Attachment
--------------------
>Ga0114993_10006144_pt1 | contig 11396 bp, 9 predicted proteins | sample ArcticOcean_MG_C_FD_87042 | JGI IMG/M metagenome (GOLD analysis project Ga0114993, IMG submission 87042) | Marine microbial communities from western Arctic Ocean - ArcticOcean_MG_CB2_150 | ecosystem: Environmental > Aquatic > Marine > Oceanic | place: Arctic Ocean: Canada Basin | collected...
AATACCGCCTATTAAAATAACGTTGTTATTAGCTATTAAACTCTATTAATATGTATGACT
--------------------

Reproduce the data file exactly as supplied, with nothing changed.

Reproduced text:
>Ga0114993_10006144_pt1 | contig 11396 bp, 9 predicted proteins | sample ArcticOcean_MG_C_FD_87042 | JGI IMG/M metagenome (GOLD analysis project Ga0114993, IMG submission 87042) | Marine microbial communities from western Arctic Ocean - ArcticOcean_MG_CB2_150 | ecosystem: Environmental > Aquatic > Marine > Oceanic | place: Arctic Ocean: Canada Basin | collected...
AATACCGCCTATTAAAATAACGTTGTTATTAGCTATTAAACTCTATTAATATGTATGACT